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QE 3 is Here as Fed Gets in Fast-Forward Mode

Investor’s first read - Brooksie’s edge before the openFriday, September 14, 2012 9:04 a.m.DJIA: 13,539.86S&P 500: 1459.97Nasdaq Comp.: 3155.83Russell 2000: 856.12Investors got what they

Investor’s first read – Brooksie’s edge before the open

Friday, September 14, 2012 9:04 a.m.
DJIA: 13,539.86
S&P 500: 1459.97
Nasdaq Comp.: 3155.83
Russell 2000: 856.12

Investors got what they wanted from the Fed. – open-ended purchases of $40 billion per month of mortgage-backed securities and Treasuries going forward until the Fed sees an improvement in the unemployment rate. The Fed “plans” to hold the federal funds rate near zero until mid-2015. (Good luck on that).

There is not much new here except the fact its open-ended policy is now official and Wall Street’s computers can now respond. Do we have a runaway train in stock prices?
That’s usually a sell signal when that question is asked.

I’d say, an amber light, not red light, primarily because the market advanced nicely before the Fed’s announcement but in-time, has room to run. There is so much institutional cash out there with no place to go, no place whatsoever, assuming the economy is not going into an ugly recession with the stock market going into a tailspin.

Stock prices are so dependent on the balance of buyers and sellers, and institutional cash, right or wrong, needs a place to go. The Fed has pretty much assured the Street, it is in fast-forward, reducing the odds of an economic calamity.

Add to that the odds of economic stimulus in Europe, China and Japan, and we have a global recovery in lock-step.

TODAY: Look for a little bit of a blow off today ahead of the weekend. The euro-area finance ministers and central bankers meet today in Cyprus to discuss banking issues for the 17-nation currency zone. Shortly, there will be questions about whether Fed policy will work. Since the Fed did not set a specific date or specific $$$ amount of its purchases, there is no easy answer.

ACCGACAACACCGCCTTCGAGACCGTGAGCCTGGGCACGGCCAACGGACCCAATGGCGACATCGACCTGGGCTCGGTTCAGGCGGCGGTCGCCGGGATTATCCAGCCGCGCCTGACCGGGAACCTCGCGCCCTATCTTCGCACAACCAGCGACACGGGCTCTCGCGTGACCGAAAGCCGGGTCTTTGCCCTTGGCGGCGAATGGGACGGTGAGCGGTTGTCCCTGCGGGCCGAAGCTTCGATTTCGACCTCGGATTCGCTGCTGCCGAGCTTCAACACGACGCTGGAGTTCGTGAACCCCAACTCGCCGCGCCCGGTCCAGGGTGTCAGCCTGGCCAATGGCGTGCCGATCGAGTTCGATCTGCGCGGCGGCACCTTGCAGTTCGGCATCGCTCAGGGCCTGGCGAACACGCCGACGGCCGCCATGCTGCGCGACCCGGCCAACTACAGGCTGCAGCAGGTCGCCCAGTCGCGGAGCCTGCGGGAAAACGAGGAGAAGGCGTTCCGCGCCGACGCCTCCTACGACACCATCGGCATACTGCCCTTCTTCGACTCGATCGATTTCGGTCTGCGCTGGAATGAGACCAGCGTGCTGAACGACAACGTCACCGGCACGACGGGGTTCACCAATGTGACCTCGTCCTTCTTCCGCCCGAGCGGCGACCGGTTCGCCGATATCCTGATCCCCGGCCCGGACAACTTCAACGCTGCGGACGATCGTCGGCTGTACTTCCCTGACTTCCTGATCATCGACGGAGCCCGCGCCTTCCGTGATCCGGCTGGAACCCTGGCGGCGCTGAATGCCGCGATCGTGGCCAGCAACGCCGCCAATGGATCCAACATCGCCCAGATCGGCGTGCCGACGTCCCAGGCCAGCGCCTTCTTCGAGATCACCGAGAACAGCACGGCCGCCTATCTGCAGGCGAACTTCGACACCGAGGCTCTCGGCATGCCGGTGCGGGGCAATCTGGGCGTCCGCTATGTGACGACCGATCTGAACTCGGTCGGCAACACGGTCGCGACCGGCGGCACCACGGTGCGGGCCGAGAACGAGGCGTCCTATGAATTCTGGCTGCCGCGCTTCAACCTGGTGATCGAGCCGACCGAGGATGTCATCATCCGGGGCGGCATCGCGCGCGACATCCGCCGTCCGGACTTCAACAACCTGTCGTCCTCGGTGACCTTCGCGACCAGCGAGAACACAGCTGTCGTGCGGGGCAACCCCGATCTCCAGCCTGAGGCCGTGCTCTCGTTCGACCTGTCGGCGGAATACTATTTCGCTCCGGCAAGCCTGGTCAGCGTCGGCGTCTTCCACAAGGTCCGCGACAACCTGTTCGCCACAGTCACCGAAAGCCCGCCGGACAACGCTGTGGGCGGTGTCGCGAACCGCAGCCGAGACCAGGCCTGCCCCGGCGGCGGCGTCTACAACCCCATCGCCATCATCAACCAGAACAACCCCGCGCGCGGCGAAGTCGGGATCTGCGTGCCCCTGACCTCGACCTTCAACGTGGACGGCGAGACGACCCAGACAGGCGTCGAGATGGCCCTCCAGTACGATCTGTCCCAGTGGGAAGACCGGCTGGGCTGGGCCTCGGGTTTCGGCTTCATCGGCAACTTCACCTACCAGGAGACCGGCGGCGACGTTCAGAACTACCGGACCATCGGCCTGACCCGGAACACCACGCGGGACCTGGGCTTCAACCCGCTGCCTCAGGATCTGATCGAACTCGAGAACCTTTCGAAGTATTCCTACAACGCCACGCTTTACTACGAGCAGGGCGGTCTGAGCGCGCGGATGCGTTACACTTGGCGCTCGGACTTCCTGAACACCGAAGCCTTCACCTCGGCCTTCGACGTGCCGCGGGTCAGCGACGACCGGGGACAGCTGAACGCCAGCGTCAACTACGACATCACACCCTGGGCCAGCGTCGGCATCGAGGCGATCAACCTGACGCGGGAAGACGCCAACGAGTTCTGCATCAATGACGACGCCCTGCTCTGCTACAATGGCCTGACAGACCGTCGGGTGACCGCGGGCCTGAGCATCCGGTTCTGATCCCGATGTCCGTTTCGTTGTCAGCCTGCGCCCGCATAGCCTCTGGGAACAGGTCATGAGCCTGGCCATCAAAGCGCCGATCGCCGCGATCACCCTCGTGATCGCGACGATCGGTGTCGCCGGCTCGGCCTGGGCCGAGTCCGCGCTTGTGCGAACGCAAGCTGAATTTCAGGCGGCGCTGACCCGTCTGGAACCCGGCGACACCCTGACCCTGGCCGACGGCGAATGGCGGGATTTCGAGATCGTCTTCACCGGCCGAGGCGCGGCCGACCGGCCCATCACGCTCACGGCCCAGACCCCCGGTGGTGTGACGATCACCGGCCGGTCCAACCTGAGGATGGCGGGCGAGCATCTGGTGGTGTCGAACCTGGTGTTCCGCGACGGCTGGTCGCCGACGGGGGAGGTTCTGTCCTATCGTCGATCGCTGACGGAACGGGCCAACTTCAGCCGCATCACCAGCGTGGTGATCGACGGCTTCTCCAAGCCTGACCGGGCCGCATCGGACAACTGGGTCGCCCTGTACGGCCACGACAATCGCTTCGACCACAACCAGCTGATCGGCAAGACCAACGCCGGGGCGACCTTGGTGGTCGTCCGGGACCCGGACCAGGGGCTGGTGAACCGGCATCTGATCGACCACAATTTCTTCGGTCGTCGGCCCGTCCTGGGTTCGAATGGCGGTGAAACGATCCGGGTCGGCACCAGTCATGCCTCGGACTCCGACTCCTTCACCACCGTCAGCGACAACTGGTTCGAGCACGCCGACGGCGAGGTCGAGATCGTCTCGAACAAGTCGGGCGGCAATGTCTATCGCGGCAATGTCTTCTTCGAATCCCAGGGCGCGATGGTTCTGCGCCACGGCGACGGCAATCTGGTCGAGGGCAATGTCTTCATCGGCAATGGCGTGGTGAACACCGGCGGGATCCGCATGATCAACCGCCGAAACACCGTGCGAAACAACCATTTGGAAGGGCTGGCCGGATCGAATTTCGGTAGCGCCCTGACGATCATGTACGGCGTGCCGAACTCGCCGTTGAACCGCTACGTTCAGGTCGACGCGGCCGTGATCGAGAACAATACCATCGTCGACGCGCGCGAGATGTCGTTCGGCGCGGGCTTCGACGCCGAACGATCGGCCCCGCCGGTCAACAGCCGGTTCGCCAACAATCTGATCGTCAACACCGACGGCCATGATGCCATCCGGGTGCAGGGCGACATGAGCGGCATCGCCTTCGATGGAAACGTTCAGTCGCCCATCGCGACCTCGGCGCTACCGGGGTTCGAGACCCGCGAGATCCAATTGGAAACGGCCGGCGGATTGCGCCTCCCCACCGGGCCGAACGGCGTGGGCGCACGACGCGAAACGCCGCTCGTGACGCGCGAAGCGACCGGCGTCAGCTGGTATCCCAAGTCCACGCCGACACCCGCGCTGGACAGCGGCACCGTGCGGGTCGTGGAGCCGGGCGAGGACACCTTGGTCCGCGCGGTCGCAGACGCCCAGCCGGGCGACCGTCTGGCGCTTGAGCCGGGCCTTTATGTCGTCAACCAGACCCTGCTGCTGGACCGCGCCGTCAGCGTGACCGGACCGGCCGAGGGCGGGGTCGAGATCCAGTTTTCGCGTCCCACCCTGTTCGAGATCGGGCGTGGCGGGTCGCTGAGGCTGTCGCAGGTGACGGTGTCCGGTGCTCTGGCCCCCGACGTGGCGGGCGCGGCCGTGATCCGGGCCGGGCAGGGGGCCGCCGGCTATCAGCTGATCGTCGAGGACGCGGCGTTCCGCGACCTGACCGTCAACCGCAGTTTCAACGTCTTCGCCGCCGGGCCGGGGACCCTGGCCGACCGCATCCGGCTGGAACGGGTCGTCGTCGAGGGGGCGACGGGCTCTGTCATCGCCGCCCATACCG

What we may see more of here is “selective” strength is sectors/industry groups, as the institutional money feels more comfortable in committing funds sitting in safe places earning next to nothing.

FACEBOOK (FB) – $20.713: As expected, FB hit resistance at $21.48. It will attempt to break up through that area today, with the help of a strong market open. In a Monday interview, CEO Mark Zuckerberg explained that FB is going “mobile,” that it erred in its decision to code in HTML5, that it cost the company two years in progress. We couldn’t get the quality we wanted, he said, adding they had to start over and rewrite its applications code in “native,” which is capable of greater things.

He sees FB’s “search” feature as becoming big, noting it already gets a billion queries a day. While he was not specific about how FB will get to a strong revenue base, there was little question about the direction it was headed. “Going forward, it’s all about mobile”… that’s where users are spending more time, he notes.
Was that enough to turn the stock around?

I think it stops the bleeding. As for a sustained upturn, more specifics will be needed and there will be sellers on the way up and possibly today.

Its Sept. 4 low of $17.55 is looking pretty good right now, though a move down to a smidge below $19 as a “test” is possible. I think I have achieved the goal that I set in May, that is to offer daily guidance for followers of FB starting at $34 on May 21 with my warning about a drop to the $24 – $26 area, which it did shortly thereafter. Following a rally back into the 30s FB dropped into the low-20s where on August 2, I forecast a low for the stock at $16.88.

On September 4, it hit $17.73 before rebounding into the 20s over the last six days. I plan to cut back on coverage, commenting on occasion when I think it would be helpful. I don’t own, nor have I ever owned FB. Generally, I don’t recommend or comment on individual stocks. I started covering FB technically after its IPO because I felt at $34 it was very vulnerable in face of all the misunderstanding and hype. At some point, I will drop coverage. I would like to see readers through the full cycle, from the $34 where I picked it up as “going lower” down to a bottom.

George Brooks
The writer of Investor’s first read, George Brooks, is not registered as an investment advisor. Ideas expressed herein are the opinions of the writer, are for informational purposes, and are not to serve as the sole basis for any investment decision. Readers are expected to assume full responsibility for conducting their own research pursuant to investment decisions in keeping with their tolerance for risk.

The Fed model compares the return profile of stocks and US government bonds.